“10 Things We Learnt From the First Ashes Test”

  1. Winning the toss – and batting first – is crucial

At 8/122 on day one Tim Paine probably thought batting first was a bad idea. He probably wasn’t feeling much better about it when England got 374 – a lead of 90 – but, as the old saying goes, ‘runs on the board’ and batting last is always tough on a wearing and turning pitch. As the saying goes you win the toss ten times, nine times you bat the tenth you think about bowling, but you bat anyway.

2. Steve Smith is seriously good.

Hmm… 144 & 142 in his comeback Test. Like him or hate him, he can bat. A special request here to the English fans – keep booing Smith, it’s working. 

Tweet of the Test: When the stump mike was buzzing: “Why don’t you ask Smith, he stood next to it for long enough.”

3. Technology is a good thing in cricket

Too many umpiring errors to go into, with eight reversed decisions in total to equal the Test record. Possibly the worst display of umpiring in recent Test history but imagine what a joke it would have been without the DRS. Let’s hope Joel Wilson can put this behind him. He’s due to stand again in the Third Test.

4. England have some middle order issues.

The Denly-Buttler-Stokes-Bairstow-Ali middle order is like a Violet Crumble; looks great but – as the name suggests – crumbles easily. Just 109 runs at 10.9 for the Test is not good enough, especially coming off the collapses against Ireland. Surely Moheen Ali must go but the big question is will England’s selectors keep the faith with Buttler and Denly?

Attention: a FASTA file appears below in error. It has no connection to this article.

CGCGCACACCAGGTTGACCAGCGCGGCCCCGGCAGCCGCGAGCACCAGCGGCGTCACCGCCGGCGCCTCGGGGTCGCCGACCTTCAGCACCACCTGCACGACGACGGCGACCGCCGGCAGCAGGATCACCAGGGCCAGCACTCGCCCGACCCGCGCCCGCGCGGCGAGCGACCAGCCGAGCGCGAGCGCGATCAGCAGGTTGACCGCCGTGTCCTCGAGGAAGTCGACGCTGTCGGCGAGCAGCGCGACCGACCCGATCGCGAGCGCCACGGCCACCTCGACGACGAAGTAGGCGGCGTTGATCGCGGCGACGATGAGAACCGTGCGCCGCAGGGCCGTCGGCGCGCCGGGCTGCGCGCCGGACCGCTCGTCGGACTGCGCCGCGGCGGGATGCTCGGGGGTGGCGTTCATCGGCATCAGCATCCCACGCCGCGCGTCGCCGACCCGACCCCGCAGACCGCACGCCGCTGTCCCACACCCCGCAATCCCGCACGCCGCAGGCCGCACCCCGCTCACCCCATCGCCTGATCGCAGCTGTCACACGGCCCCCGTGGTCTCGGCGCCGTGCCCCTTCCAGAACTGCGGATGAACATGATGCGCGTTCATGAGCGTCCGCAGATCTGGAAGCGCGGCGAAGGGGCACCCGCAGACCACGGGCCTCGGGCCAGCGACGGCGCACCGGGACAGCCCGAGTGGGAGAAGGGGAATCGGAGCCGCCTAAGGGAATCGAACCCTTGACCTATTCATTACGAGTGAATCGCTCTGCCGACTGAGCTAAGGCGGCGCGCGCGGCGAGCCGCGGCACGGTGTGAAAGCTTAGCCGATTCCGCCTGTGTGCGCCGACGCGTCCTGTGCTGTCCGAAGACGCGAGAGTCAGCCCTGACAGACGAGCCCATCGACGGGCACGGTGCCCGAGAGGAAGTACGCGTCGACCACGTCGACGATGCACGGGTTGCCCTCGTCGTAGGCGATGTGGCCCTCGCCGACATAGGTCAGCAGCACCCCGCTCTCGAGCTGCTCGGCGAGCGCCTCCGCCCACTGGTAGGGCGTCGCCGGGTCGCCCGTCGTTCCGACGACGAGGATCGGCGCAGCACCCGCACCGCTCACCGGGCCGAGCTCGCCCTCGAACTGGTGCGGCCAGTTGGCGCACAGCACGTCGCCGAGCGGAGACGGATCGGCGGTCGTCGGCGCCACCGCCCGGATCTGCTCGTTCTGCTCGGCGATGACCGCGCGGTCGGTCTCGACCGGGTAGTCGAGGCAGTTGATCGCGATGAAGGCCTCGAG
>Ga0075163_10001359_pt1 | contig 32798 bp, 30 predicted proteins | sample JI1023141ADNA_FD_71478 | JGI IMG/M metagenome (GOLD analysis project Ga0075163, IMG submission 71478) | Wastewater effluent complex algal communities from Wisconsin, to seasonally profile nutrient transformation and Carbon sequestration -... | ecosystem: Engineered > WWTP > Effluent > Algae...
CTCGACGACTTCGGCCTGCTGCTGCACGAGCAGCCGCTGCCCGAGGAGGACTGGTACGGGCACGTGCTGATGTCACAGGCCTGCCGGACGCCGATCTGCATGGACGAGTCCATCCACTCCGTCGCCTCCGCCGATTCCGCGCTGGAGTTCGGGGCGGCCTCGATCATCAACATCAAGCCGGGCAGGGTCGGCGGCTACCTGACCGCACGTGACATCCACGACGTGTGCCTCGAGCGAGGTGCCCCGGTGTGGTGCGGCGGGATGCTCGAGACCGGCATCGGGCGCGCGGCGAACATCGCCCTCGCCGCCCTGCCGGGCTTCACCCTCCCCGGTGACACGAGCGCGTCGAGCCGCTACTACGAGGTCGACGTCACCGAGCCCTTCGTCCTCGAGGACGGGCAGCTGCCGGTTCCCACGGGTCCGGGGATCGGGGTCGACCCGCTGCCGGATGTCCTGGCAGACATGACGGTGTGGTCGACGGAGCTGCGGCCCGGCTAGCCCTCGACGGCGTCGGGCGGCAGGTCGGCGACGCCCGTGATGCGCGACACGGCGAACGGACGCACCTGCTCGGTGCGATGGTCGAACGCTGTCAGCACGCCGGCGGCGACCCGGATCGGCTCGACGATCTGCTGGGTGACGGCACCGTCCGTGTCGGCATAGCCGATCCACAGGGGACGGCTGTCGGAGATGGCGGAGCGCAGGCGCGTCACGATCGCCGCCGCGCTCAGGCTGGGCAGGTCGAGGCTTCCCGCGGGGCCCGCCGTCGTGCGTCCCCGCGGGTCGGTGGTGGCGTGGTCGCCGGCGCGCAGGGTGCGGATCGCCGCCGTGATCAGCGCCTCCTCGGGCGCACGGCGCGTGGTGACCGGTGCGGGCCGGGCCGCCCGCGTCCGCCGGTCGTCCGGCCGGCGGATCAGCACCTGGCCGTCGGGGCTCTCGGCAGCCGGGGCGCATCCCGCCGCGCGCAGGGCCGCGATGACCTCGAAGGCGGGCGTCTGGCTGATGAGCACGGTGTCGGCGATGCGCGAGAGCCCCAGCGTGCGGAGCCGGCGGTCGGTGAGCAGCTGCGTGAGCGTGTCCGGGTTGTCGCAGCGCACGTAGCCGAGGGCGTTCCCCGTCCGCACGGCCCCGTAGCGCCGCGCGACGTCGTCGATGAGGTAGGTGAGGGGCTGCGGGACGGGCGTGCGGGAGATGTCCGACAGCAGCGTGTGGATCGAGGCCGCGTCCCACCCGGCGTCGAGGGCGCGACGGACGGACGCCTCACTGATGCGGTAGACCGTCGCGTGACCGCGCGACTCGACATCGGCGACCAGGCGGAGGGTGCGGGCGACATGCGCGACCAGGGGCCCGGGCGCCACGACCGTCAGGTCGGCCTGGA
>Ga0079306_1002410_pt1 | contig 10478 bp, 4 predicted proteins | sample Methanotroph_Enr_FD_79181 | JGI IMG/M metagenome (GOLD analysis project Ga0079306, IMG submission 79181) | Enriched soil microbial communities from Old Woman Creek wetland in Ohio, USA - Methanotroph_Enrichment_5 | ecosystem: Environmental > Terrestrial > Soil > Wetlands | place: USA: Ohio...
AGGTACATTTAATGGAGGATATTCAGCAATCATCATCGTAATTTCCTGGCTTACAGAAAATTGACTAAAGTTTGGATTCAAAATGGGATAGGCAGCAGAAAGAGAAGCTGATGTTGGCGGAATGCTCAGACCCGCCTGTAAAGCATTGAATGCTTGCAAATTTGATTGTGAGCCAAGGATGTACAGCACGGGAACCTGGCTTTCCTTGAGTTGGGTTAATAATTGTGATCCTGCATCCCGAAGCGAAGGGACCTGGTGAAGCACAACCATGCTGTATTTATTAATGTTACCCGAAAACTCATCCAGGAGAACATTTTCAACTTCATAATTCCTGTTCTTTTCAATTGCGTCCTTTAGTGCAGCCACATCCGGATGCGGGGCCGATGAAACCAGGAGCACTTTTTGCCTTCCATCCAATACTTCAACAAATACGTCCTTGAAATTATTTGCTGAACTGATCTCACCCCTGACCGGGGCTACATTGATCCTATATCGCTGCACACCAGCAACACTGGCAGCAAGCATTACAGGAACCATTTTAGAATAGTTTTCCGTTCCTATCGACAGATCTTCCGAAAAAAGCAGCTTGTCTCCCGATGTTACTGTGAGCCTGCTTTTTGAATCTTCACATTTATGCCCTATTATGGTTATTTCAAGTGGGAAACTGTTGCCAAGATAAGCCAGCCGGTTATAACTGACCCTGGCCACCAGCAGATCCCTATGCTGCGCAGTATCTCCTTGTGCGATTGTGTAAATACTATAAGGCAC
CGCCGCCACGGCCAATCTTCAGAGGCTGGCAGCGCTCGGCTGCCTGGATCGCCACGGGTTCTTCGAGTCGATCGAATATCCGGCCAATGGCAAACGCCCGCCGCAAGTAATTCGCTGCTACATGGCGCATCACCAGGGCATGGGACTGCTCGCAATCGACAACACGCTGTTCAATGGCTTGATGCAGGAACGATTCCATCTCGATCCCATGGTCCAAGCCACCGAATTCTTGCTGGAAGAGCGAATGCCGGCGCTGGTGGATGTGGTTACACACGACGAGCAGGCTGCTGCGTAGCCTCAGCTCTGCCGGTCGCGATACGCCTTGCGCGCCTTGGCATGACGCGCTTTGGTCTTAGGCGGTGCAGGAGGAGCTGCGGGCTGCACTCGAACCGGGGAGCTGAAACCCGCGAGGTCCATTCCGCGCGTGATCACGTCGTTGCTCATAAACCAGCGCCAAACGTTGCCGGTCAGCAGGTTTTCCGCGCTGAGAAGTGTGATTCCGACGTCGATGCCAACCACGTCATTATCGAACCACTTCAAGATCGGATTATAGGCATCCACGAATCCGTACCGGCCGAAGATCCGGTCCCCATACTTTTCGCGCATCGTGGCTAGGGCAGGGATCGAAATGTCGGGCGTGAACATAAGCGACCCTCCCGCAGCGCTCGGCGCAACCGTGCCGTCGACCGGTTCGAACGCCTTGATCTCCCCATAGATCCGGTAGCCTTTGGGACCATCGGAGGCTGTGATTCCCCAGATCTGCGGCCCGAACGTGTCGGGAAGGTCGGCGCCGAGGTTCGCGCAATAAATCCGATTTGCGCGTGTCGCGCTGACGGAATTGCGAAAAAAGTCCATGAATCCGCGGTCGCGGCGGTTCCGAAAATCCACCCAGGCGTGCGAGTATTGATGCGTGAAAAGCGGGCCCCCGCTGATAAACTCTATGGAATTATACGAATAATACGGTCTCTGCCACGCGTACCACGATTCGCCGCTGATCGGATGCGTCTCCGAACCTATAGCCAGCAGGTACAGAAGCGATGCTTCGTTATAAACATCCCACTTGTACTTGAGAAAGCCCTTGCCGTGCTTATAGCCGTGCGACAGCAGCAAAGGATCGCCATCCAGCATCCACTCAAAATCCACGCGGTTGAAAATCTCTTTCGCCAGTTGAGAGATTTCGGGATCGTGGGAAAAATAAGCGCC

5.  Jimmy Anderson may have played his last test for England

Great servant for England with 575 Test wickets but, at 37, and with the talented Jofra Archer waiting in the wings, it’s hard to see how Jimmy can get fit in time – remember the last Test starts on September 12 – then force his way back into the team. 

6.  The English media will turn on the team

The English media savaged the team with headlines like “On Their Knees” and “Sm-Ashed”. Jason Roy’s dismissal was ‘brainless’… “…the worst shot ever by and English Test batsman.” Even coach Andrew Strauss got blamed for ignoring Test cricket for four years. One good day, though, and they’ll be the greatest side in history again. 

7. Do Australia play Mitchell Starc at Lords?

There’s a view that the slope at Lords will help the left-handed Starc. But do you change a winning team? And who gets dropped? Pattinson or Siddle? Tough calls, but the selectors were prepared to make a tough call dropping Starc in the first place. His selection might hinge on a tour match this weekend.

8. Cameron Bancroft?

Head, Wade, Smith and Khawaja all got runs, David Warner has runs in the bank, but Bancroft is on thin ice. The question is how long do the selectors give him to adjust back to Test cricket after his 12-month ban for ball tampering before Harris gets tapped on the shoulder?

9. David Warner has a sense of humour, who knew?

There were boos, songs and an atmosphere of winding up the Aussies about ‘Sandpapergate’ throughout the Test. Steve Smith let his bat do the talking but David Warner emerged as the unlikely crowd anti-hero. Emptying his pockets to the jeering masses might just have been the highlight of the Test.

10. Beware of stray cricket balls!!!

England’s 2005 players were honoured during this test – why I don’t know – but the 2005 comparisons areominous. Australia won the First Test by 239 runs at Lords then Glenn McGrath trod on a ball before play in the Second Test. We lost both the Tests he didn’t play in that series so, with the Poms trying to “Summon the Spirit of 2005” – can we just keep the bowlers away from any stray cricket balls. 

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